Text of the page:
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Stroke Rehabilitation - Concerns of the Caregiver

Taking care of a loved one who has had a stroke can be difficult for many reasons. You may be afraid that your loved one will have another stroke or will not be able to accept or overcome disabilities. You may worry that you are not prepared to care for someone who has just had a stroke. Or you may have your own health concerns that make it hard for you to care for another person. You may also become depressed over losing the lifestyle that you previously enjoyed with your loved one. And you may worry about the costs of rehabilitation (rehab) and a loss of income.

Before your loved one returns home, the rehab team will train you or other family members to help with therapy. You may learn to help your loved one get up from a fall, get dressed, get to the bathroom, eat, and do other activities. If you have your own health concerns that prevent you from being able to help, you may need in-home help, or your loved one may need to go to a nursing home or assisted-living facility. But even if you can't provide physical help, your love and support are still key to your loved one's recovery.

Here are ways that you can help with your loved one's recovery:

  • Give support and encouragement for taking part in the rehab program.
  • Visit and talk with your loved one often. Encourage your loved one to do activities, such as playing a game with you. Keep in touch with your loved one's friends as much as you can, and encourage them to visit.
  • Participate in educational programs and attend rehab sessions as much as possible.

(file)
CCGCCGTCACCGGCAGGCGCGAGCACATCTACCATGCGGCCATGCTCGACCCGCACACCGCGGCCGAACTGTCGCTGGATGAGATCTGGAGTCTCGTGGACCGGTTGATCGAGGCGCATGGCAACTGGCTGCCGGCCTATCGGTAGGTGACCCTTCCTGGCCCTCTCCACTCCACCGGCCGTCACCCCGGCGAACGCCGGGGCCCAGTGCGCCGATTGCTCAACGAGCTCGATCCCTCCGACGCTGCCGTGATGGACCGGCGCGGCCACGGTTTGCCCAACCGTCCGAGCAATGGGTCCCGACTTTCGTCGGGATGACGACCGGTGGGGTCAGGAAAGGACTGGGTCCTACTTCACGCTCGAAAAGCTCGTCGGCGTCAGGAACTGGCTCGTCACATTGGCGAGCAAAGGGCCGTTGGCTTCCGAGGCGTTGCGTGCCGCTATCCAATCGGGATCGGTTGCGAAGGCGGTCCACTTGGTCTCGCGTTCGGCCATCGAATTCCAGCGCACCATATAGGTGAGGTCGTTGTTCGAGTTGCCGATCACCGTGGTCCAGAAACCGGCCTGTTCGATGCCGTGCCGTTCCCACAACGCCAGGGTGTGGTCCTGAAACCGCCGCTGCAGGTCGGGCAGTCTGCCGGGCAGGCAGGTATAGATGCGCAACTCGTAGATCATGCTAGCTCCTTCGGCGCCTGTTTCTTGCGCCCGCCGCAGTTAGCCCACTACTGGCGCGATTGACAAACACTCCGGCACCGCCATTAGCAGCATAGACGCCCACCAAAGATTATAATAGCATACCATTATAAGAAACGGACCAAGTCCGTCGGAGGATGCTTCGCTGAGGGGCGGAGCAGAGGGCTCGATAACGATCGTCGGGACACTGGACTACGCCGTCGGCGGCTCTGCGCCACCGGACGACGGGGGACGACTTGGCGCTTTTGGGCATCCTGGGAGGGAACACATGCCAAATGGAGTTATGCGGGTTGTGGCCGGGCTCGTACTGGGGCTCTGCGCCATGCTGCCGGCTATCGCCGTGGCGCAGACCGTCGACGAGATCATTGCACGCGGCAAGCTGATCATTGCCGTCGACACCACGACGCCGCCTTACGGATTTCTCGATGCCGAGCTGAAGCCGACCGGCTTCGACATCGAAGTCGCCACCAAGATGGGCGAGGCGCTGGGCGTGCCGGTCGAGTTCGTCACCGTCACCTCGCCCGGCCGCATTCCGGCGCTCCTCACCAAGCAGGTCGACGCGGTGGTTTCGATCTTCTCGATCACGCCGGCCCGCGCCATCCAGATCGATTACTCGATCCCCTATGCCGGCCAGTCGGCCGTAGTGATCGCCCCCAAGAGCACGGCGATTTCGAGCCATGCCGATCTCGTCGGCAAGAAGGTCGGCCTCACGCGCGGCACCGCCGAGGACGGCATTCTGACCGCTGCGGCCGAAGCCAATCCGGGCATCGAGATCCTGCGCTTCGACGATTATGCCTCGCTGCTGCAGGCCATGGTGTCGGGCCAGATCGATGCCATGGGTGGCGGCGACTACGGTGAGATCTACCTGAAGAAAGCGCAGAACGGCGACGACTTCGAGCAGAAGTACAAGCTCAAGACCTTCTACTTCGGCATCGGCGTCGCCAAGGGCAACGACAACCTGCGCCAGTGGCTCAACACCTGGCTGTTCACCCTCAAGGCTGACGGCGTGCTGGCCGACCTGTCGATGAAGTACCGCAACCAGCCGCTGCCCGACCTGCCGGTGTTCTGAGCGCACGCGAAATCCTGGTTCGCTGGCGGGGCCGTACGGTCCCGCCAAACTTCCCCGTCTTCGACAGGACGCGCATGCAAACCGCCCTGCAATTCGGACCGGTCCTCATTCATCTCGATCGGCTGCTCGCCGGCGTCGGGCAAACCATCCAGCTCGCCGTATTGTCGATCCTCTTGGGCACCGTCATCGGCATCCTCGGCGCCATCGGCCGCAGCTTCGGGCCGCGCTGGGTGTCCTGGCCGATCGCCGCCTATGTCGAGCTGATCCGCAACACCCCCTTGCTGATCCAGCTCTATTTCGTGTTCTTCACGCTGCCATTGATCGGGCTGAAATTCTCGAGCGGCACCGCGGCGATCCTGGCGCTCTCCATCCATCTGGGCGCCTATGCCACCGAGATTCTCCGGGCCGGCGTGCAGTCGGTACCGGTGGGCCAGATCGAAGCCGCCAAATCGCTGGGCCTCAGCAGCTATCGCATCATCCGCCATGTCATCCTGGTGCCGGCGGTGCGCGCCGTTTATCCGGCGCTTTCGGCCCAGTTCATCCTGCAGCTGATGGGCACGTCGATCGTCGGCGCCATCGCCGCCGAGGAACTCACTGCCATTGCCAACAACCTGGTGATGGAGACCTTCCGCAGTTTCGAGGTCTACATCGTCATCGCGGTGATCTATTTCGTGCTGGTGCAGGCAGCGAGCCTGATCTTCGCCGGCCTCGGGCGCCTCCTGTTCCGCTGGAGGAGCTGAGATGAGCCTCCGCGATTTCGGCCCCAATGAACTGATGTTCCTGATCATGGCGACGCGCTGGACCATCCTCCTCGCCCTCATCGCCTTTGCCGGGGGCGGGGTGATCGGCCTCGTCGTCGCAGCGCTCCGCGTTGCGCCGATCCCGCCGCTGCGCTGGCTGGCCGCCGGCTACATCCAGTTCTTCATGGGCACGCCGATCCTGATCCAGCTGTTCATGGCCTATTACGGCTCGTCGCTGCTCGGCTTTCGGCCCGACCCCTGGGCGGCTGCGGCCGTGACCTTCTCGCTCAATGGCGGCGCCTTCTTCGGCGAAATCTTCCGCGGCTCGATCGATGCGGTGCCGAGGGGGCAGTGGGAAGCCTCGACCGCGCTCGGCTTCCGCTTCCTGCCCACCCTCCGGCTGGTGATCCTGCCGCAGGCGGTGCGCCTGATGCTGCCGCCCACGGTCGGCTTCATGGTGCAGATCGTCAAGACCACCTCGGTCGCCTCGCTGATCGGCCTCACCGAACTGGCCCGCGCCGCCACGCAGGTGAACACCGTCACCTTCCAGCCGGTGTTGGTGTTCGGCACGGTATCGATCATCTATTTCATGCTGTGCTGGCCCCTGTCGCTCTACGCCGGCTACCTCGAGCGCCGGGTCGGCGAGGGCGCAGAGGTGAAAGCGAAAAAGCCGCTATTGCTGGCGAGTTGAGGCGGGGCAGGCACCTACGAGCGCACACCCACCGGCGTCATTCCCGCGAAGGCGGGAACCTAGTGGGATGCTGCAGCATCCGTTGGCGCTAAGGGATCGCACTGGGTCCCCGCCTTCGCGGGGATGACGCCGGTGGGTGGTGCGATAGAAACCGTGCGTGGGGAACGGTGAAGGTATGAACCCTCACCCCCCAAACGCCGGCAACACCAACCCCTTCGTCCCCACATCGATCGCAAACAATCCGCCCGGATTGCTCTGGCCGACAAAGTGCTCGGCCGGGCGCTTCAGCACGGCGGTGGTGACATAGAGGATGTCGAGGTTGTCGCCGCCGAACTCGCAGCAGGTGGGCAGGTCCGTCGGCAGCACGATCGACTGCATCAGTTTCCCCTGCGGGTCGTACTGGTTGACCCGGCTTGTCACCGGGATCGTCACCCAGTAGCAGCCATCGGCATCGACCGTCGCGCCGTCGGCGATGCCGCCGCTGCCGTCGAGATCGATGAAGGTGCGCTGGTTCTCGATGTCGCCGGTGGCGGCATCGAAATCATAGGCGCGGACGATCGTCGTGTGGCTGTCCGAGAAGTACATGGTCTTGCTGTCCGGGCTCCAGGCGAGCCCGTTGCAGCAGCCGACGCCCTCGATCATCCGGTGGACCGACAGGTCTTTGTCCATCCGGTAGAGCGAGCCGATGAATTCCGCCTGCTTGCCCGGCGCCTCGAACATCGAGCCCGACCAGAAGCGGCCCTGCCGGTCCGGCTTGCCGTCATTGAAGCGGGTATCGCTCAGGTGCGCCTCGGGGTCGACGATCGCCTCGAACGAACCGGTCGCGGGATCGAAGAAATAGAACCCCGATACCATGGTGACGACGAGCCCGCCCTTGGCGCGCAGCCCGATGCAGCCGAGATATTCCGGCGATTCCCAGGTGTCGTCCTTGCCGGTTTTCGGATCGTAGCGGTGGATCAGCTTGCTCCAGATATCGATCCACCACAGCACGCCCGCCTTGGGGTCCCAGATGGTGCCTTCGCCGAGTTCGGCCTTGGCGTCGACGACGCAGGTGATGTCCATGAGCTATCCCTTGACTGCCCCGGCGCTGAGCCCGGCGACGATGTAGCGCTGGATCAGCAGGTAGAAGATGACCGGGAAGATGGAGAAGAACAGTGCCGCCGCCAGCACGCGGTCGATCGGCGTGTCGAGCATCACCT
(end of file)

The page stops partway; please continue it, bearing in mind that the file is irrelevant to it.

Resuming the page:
• Help your loved one learn and practice new skills.
  • Find out what your loved one can do independently or needs help with. Avoid doing things for your loved one that he or she is able to do without help.

You will also need to take care of your own well-being.

  • Eat well, get enough rest, and take time to do things that you enjoy. Get out of the house as much as possible.
  • Make sure that you do not ignore your own health while you are caring for your loved one. Do not try to do everything yourself. Keep up with your own doctor visits and make sure to take your own medicines regularly. Ask other family members to help. Find out if you qualify for adult day care or for home health care visits to help with rehab.
  • Locate a support group to attend. You can find them through local chapters of the American Stroke Association (a division of the American Heart Association) or the National Stroke Association. Also, check with the rehab team for ideas and help. They may be able to offer advice about insurance coverage as well.
  • Schedule time for yourself. Get out of the house and do things that you enjoy, run errands, or go shopping.

For more information on caregiving, see the topic Caregiver Tips.

dplink.gif Stroke: Should I Move My Loved One Into Long-Term Care?

    This information is produced and provided by the National Cancer Institute (NCI). The information in this topic may have changed since it was written. For the most current information, contact the National Cancer Institute via the Internet web site at http:// cancer .gov or call 1-800-4-CANCER.

    WebMD Medical Reference from Healthwise

    Last Updated: March 12, 2014
    This information is not intended to replace the advice of a doctor. Healthwise disclaims any liability for the decisions you make based on this information.
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